Alphabet Song

A is for… Another long day

The young man looked out, the street below a haven of double-glazed tranquility, muted traffic racing by with the rest of life.

“A B C D E F G…” sang the kids television show overwhelming the living room.

“…she’ll be home in time for tea,” the young man sang in response, reassuring himself as much as his boy. The boy giggled from the rug, his television trance unwavering.

H is for… Home

He counted their lucky stars that they were high enough not to be overlooked by the tenements opposite as he opened the window, the sunlight streaming into the room now accompanied by the din of the morning’s rush hour, delivery vans speeding by below. All he could do was what he always did each morning; assume Claire had made it to work in one piece, determined as she was to cycle in impotent protest at humanity’s need to pollute the planet.

I is for… Impotent

He half-expected a call from A&E or, worse, a visit from a sympathetic police officer. As always.

He leaned out the window to escape the alphabetic mantra of the television and to see if the communal bin on the street corner was overflowing yet. The shy summer breeze did little to eradicate the stench emanating from the nappy in the kitchen bin, the tsunami of poo the boy had produced being the stuff of legend.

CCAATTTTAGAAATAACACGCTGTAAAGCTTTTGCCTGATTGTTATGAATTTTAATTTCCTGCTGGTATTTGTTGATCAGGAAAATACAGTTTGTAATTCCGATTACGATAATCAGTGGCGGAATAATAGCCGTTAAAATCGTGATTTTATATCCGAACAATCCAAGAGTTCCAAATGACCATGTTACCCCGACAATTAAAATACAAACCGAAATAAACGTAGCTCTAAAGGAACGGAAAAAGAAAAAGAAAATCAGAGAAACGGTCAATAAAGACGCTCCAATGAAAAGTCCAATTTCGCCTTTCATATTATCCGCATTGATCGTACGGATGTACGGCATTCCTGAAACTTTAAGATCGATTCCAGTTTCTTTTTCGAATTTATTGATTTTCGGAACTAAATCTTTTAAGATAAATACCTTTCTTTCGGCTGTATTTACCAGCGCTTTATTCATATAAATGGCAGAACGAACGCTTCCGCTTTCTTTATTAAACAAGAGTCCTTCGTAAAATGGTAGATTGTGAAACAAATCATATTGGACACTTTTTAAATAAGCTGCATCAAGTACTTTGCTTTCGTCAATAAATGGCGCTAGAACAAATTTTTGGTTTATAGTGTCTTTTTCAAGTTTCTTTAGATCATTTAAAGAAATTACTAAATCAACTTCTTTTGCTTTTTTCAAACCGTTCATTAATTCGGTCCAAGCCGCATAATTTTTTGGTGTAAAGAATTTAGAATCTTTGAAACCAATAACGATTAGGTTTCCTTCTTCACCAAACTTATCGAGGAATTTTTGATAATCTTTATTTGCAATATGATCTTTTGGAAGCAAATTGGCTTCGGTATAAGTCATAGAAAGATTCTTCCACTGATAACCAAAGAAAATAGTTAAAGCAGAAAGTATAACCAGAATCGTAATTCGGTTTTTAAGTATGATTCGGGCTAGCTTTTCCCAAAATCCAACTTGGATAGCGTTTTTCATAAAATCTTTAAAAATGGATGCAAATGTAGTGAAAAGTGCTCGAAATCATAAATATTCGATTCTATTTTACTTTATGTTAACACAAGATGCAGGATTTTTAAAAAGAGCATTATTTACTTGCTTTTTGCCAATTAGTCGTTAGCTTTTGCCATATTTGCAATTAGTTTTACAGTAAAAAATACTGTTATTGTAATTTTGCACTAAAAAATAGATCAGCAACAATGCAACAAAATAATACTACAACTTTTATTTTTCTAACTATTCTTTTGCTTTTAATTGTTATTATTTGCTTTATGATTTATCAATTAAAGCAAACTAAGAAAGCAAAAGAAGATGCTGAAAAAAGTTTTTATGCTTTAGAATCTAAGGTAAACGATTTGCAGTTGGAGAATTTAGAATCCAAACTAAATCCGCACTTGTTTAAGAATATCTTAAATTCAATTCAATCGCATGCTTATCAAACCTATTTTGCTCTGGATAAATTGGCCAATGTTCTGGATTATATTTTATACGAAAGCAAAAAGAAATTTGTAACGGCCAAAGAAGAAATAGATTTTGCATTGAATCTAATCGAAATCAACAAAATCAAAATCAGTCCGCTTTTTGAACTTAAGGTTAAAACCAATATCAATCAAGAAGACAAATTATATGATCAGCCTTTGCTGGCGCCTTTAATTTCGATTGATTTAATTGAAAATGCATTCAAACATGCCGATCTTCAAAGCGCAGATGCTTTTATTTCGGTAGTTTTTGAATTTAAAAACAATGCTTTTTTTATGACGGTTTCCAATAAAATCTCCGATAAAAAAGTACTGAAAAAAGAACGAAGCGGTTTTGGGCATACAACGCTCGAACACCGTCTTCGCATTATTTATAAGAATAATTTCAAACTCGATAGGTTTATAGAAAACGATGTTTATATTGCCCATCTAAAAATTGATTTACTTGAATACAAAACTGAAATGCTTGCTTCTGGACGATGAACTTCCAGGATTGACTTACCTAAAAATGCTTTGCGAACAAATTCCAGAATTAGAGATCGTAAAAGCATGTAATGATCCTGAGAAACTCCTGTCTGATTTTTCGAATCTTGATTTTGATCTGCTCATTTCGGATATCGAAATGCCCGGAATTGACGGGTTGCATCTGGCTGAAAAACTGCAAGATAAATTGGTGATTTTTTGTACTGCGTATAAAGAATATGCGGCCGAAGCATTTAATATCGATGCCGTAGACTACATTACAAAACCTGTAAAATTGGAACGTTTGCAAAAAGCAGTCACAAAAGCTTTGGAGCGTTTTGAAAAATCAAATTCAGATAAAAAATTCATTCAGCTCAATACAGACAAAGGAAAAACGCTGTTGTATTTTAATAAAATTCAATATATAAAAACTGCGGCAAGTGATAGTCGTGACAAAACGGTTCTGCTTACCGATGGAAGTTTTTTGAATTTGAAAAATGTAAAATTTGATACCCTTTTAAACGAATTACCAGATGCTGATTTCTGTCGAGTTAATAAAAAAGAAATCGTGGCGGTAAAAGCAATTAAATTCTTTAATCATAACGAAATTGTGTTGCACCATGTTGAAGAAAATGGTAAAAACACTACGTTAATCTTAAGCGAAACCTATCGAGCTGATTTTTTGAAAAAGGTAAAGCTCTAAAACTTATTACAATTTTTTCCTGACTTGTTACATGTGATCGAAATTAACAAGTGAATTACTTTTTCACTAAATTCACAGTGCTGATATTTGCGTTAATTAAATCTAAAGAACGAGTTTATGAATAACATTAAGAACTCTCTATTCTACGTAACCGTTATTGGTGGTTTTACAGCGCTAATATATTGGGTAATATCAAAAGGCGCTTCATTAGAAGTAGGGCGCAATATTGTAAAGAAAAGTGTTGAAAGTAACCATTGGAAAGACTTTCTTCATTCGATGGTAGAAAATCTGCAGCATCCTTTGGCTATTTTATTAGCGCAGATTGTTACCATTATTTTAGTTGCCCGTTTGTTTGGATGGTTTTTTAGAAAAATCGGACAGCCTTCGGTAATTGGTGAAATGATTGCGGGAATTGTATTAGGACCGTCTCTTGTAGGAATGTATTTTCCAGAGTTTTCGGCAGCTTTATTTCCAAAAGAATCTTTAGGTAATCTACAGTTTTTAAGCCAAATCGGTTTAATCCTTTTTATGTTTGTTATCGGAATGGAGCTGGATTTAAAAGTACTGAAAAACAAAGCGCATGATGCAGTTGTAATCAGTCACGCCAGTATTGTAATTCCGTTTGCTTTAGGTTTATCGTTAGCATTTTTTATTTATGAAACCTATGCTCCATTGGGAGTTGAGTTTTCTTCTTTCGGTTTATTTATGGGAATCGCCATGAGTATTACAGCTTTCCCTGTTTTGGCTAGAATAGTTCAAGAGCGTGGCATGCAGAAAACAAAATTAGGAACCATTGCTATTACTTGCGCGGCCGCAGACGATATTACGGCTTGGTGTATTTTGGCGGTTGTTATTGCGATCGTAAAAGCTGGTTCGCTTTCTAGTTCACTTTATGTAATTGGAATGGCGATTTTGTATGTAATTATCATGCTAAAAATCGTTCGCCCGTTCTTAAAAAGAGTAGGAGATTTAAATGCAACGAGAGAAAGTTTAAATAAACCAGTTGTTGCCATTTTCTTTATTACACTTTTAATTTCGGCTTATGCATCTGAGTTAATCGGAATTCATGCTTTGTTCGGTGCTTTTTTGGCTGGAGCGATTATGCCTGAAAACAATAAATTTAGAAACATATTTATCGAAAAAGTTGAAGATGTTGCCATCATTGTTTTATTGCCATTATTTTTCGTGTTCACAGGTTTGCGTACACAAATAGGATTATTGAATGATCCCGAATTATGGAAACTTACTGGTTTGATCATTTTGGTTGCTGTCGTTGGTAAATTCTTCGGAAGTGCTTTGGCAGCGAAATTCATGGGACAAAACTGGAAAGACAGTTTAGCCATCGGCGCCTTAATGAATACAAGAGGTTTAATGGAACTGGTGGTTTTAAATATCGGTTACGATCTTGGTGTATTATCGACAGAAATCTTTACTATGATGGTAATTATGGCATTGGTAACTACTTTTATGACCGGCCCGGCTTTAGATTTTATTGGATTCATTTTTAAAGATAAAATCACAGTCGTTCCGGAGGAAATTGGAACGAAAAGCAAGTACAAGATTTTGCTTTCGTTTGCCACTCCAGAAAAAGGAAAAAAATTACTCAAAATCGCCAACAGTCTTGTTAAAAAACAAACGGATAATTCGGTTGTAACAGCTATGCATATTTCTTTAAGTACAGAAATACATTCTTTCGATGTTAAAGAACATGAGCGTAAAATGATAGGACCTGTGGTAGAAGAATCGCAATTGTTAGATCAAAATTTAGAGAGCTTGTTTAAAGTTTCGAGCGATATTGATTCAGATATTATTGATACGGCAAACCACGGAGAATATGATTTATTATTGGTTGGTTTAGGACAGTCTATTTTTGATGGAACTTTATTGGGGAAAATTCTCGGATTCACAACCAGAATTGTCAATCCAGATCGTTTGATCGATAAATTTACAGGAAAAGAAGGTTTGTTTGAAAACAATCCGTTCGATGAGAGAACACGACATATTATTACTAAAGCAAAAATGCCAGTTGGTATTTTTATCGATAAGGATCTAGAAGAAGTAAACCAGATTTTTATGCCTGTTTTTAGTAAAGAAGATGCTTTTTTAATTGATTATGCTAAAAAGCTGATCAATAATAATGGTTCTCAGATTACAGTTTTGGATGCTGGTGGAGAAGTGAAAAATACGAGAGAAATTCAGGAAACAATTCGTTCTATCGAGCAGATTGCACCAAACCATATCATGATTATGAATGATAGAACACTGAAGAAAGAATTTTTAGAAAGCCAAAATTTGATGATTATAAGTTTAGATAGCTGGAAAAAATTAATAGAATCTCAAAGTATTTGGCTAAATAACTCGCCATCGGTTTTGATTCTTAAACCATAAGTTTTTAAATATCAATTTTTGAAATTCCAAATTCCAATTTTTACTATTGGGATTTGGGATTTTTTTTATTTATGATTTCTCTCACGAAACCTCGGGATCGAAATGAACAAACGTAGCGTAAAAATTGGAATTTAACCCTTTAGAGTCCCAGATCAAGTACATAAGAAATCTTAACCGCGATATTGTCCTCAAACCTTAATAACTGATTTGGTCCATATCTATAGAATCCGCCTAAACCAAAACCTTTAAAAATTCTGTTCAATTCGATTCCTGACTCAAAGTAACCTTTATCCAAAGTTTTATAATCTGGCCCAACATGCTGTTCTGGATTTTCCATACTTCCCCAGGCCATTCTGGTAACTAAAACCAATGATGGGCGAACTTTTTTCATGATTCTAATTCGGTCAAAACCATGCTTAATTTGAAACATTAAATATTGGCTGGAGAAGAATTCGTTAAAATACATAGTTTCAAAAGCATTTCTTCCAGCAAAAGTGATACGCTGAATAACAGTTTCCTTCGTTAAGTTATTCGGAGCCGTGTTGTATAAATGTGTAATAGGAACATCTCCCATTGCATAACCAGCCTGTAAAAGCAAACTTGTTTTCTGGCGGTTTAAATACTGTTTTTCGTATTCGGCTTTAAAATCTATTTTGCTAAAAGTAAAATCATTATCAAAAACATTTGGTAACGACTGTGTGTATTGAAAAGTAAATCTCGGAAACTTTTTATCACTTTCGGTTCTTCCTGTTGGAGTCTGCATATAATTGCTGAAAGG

P is for… Poonami?

He looked back at the boy, still hypnotised on the rug. He’ll be fine, he thought. It’ll only take a minute. Probably won’t even notice I’m gone.

Q is for… Quick

I’ll be quick, he told himself.

The bin bag was heavy. He made haste down the stairs, thoughts of the bag spilling open like a gutted fish accompanying him along with the alphabet song.

R is for… Run

S is for… Sun

The sun’s warmth hit him as he stepped out onto the street. Despite being acutely aware this would be the only time he’d get to himself until Claire got home, he ran, anxious to get back before the boy realised he was all alone, before the alphabet song stopped.

T is for… Time

U is for… Up

Running across the road to the bin, he glanced up with guilt at the open window and could just about hear the alphabet song as the van hit him.

V is for… Van

As a boy, Ian Murphy dreamed of becoming a writer. More specifically, he dreamed of becoming a novelist. Even more specifically, he dreamed of becoming a knovelist with a silent ‘k’. Nevertheless, Ian continues to pursue his dream, writing novels for both adults and children, and has performed at the Edinburgh International Book Festival on two occasions so far. He was published alongside Salman Rushdie, Margaret Atwood and Shashi Tharoor in the anthology Tales on Tweet, with his flash and short fiction featuring in a variety of print and online publications. Edinburgh is home.

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1 Response to Alphabet Song

  1. Pingback: May News – Ian Murphy

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